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Violence on the rise in classrooms, union says

Teachers choosing to wear protective gear in the classroom

By Dave Flaherty/The Oshawa Express

Claims of escalating violence in the classroom and staff members forced to wear protective gear on the job has the union representing local elementary teachers calling for more action from school boards and the government.

Through a combination of in-school reports and a survey of ETFO (Elementary Teachers Federation of Ontario) Durham’s 2,700 members, president David Mastin said they learned more than 300 incidents of violence were reported in Durham Region elementary schools during the 2016-17 academic year.

These reported incidents range from students making threats and throwing objects to physical assaults such as biting, punching and kicking.

To deal with the potential of violence, some teachers have begun to wear personal protection equipment to work.

“Probably the most severe we’ve seen was one of our members had her head grabbed by a student and slammed into a desk,” Mastin recalled, noting that the woman was “off for quite a long time” and suffered significant physical damage and mental stress.

While the injuries may heal, Mastin says there is always an “emotional trauma” for teachers after witnessing a child exhibiting these behaviours.

“Some of these students are very, very young.”

ETFO Durham has now launched “Safe Schools for All”, a public awareness campaign aiming to educate parents, guardians and the public at large about violence in schools.

“We’ve had this in the works since October of 2016. Back at that time, we got together and talked about what we were hearing, and we made a decision to focus on the issue of violence in schools.”

The first step in addressing the issue is for the Ministry of Education to hire more support staff such as educational assistants, child and youth workers, and psychologists, Mastin stated.

“We need people who are trained to work with kids dealing with mental health issues.”

Calling the current system “antiquated”, Mastin says the ministry needs to re-evaluate its current funding formula for special needs education, adding there hasn’t been a full review of the formula in more than a decade.

Liz Stuart, president of the Ontario English Catholic Teachers’ Association, agrees on the need for more staff support.

“We are looking for the resources that are necessary. We need to find out what are the gaps.”

The Catholic Teachers’ Association conducted a province-wide survey of its members about violence in schools earlier this year, with 3,500 members responding.

According to data from this survey, 60 per cent of respondents have experienced violence in the classroom, while 70 per cent have witnessed it.

“I mean it does appear to be on the rise. The results were quite concerning,” Stuart says.

To her, school boards and the ministry are well aware of the issue already.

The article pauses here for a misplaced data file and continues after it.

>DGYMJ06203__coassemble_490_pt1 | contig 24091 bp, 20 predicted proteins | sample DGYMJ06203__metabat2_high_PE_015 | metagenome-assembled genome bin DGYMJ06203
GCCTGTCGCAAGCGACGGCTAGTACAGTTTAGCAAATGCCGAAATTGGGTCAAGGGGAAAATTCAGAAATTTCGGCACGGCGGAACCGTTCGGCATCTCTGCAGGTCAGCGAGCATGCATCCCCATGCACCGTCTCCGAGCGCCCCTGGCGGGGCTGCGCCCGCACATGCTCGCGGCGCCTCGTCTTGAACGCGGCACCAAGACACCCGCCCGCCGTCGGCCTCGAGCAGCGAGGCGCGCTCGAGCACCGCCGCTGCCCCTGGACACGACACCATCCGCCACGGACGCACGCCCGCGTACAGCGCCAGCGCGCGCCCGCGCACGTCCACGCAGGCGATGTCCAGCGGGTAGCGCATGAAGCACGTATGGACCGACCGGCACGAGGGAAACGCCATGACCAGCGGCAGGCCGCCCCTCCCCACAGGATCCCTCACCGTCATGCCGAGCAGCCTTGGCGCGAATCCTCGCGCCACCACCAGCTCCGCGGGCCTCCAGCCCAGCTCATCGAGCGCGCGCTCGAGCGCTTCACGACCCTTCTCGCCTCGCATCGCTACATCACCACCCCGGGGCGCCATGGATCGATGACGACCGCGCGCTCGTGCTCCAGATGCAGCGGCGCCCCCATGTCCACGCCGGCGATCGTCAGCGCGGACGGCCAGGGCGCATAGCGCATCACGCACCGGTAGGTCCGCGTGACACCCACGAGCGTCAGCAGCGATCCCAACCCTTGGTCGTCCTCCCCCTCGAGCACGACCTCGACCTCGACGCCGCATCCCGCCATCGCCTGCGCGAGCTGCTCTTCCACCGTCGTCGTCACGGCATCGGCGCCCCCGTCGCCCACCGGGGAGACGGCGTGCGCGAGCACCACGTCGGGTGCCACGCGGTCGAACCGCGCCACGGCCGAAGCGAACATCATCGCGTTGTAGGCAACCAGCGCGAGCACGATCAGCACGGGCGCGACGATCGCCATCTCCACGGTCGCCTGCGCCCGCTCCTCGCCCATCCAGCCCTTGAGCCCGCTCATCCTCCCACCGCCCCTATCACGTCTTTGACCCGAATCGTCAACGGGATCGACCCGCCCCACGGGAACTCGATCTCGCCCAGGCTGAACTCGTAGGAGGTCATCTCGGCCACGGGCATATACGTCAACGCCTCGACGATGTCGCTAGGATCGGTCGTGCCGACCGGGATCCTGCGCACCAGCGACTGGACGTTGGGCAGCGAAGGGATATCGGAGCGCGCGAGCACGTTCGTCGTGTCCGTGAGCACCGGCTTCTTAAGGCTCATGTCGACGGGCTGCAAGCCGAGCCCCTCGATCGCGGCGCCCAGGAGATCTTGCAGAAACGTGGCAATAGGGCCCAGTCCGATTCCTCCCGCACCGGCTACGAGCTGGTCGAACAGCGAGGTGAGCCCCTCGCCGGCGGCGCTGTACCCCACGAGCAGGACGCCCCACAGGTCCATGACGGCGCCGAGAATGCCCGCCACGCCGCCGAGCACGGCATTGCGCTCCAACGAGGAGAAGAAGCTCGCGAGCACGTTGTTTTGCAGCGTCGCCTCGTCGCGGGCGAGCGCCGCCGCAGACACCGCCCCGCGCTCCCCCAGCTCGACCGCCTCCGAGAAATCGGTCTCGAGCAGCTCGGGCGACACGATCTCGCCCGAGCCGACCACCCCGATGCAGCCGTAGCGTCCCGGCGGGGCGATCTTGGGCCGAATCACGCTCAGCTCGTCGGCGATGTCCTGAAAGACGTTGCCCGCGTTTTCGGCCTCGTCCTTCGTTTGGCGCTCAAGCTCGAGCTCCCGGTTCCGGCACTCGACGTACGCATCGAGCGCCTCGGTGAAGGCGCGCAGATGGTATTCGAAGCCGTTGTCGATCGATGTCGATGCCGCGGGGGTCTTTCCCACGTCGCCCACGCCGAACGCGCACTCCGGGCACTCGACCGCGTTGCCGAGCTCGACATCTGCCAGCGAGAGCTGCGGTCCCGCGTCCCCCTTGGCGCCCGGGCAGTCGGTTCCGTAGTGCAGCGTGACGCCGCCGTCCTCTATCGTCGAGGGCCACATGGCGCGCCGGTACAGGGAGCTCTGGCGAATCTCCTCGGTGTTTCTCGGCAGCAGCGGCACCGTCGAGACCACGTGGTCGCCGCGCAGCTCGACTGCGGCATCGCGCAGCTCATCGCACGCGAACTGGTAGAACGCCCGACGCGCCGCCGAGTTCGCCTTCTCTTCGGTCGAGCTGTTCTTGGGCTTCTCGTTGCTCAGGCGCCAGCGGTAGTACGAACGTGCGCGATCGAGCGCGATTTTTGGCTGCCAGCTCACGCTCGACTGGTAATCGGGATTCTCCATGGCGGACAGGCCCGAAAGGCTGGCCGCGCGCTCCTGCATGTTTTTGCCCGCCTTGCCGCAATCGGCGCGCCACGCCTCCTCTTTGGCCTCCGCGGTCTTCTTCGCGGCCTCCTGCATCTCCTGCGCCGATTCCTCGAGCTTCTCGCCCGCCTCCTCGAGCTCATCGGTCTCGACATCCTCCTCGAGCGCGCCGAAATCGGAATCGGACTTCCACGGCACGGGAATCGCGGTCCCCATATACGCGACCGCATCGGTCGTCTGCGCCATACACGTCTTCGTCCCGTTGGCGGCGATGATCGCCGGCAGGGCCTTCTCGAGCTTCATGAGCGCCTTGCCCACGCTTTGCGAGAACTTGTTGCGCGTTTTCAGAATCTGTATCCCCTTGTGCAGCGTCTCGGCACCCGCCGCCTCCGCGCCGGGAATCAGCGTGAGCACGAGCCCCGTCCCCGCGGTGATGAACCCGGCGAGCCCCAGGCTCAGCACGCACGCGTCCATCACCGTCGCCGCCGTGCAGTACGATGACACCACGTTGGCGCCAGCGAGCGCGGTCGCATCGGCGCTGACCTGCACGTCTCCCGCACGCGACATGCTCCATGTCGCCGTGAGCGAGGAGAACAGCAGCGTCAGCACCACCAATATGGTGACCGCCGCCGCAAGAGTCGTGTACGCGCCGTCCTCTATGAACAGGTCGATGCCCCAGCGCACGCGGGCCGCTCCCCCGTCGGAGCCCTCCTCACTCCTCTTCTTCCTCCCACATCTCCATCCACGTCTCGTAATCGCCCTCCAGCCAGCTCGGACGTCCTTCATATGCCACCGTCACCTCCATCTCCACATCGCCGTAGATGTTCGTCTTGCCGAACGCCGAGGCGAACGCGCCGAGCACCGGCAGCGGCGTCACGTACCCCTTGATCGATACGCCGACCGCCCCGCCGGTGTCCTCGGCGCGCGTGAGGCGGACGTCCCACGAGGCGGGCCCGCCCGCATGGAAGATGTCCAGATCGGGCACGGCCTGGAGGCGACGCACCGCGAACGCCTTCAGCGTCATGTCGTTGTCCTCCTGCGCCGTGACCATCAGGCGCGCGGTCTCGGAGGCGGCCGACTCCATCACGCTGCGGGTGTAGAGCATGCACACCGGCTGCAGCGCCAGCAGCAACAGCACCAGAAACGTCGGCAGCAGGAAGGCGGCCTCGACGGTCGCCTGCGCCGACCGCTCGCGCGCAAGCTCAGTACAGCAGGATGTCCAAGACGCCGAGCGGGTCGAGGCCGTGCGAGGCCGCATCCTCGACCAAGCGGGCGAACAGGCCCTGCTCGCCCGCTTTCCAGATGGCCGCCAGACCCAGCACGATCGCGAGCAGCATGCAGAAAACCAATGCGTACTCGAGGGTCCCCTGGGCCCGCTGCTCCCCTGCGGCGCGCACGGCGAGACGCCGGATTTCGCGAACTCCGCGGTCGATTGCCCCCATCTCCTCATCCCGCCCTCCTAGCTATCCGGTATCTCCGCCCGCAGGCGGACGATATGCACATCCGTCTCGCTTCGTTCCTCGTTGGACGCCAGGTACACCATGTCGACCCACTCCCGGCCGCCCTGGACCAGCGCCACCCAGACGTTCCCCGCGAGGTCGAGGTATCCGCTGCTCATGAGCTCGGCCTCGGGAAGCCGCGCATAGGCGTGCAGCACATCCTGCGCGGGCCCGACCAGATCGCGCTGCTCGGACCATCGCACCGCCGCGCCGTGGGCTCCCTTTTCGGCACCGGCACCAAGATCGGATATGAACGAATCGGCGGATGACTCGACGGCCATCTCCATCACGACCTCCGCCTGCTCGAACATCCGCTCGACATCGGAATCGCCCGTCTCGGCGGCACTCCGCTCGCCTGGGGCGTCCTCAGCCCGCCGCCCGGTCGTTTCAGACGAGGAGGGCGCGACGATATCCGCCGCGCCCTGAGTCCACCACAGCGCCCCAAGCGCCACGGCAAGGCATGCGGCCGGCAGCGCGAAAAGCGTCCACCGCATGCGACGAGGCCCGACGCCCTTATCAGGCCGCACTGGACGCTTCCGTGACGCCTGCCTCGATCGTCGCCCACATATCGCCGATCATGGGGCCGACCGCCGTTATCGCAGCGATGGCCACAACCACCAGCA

“We’ve been talking to the ministry and the boards about this since 2009. Right now we are in consultations to make things better.”

Terry Simzer, communications manager for the Durham District School Board (DDSB) told The Express via e-mail that the well-being and safety of students is the board’s top priority and work is being done to address the issue.

“There are many protocols, practices, procedures, and training offered in the Durham District School Board to support student and staff safety. This a province wide-issue that exists at all school boards,” Simzer says.

According to results from the Catholic Teachers’ Association survey, one-quarter of respondents said they were “either encouraged or actively pressured by administrators to not fill out a reporting form” or “encouraged by administration to not report the incident to the police.”

Janine Bowyer, superintendent of student services and safe schools for the Durham Catholic District School Board, says teachers are “expected” to report incidents of violence to administration.

“It helps our principals find out if there are issues in their schools,” Bowyer says.

In partnership with DDSB, Durham Regional Police Service, and 13 other community organizations, the Catholic board has developed its Community Threat Assessment and Intervention Protocol, which Bowyer says has become a valuable resource in dealing with “potentially high-risk student behaviour.”

Bowyer says the board has also been offering professional development training for all its educators to teach them ‘universal strategies for deescalating behaviour.”

“We are always looking to address those situations where there are concerns. We never want someone to come to work feeling unsafe or worried about getting hurt.”

To really drive home the point of their concerns, Mastin says teachers must grab the attention of the public.

“The only way the ministry is going to respond is through an upswell of attention. It’s one thing for a group of teachers to say this is what you need to do to fix the problem [but] we are trying to galvanize a whole group of community members.”

Mastin admitted he is a bit discouraged the discussion “hasn’t spread past the walls of DDSB” thus far.

“It’s a faulty lens of the severity of the problem. People need to understand what we are experiencing.”

In hopes of reaching a larger audience, ETFO Durham is hosting three community forums this fall, including one in Oshawa on Monday, Oct. 23 at 6:30 p.m. at the General Sikorksi Banquet Venue.